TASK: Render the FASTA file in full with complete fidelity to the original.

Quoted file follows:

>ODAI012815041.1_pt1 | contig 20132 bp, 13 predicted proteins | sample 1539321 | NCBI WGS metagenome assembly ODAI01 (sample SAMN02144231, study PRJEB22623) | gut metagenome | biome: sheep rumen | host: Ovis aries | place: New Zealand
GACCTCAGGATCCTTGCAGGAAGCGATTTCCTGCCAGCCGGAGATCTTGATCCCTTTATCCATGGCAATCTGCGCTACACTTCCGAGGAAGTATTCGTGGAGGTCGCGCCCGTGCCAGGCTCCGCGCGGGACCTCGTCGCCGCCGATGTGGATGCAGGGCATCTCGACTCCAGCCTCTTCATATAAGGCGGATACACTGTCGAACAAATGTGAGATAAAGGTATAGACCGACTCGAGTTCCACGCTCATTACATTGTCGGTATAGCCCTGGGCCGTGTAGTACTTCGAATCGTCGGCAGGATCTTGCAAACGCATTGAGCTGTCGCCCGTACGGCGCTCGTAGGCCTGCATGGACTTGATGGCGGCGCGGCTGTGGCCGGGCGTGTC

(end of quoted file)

>ODAI012815041.1_pt1 | contig 20132 bp, 13 predicted proteins | sample 1539321 | NCBI WGS metagenome assembly ODAI01 (sample SAMN02144231, study PRJEB22623) | gut metagenome | biome: sheep rumen | host: Ovis aries | place: New Zealand
GACCTCAGGATCCTTGCAGGAAGCGATTTCCTGCCAGCCGGAGATCTTGATCCCTTTATCCATGGCAATCTGCGCTACACTTCCGAGGAAGTATTCGTGGAGGTCGCGCCCGTGCCAGGCTCCGCGCGGGACCTCGTCGCCGCCGATGTGGATGCAGGGCATCTCGACTCCAGCCTCTTCATATAAGGCGGATACACTGTCGAACAAATGTGAGATAAAGGTATAGACCGACTCGAGTTCCACGCTCATTACATTGTCGGTATAGCCCTGGGCCGTGTAGTACTTCGAATCGTCGGCAGGATCTTGCAAACGCATTGAGCTGTCGCCCGTACGGCGCTCGTAGGCCTGCATGGACTTGATGGCGGCGCGGCTGTGGCCGGGCGTGTC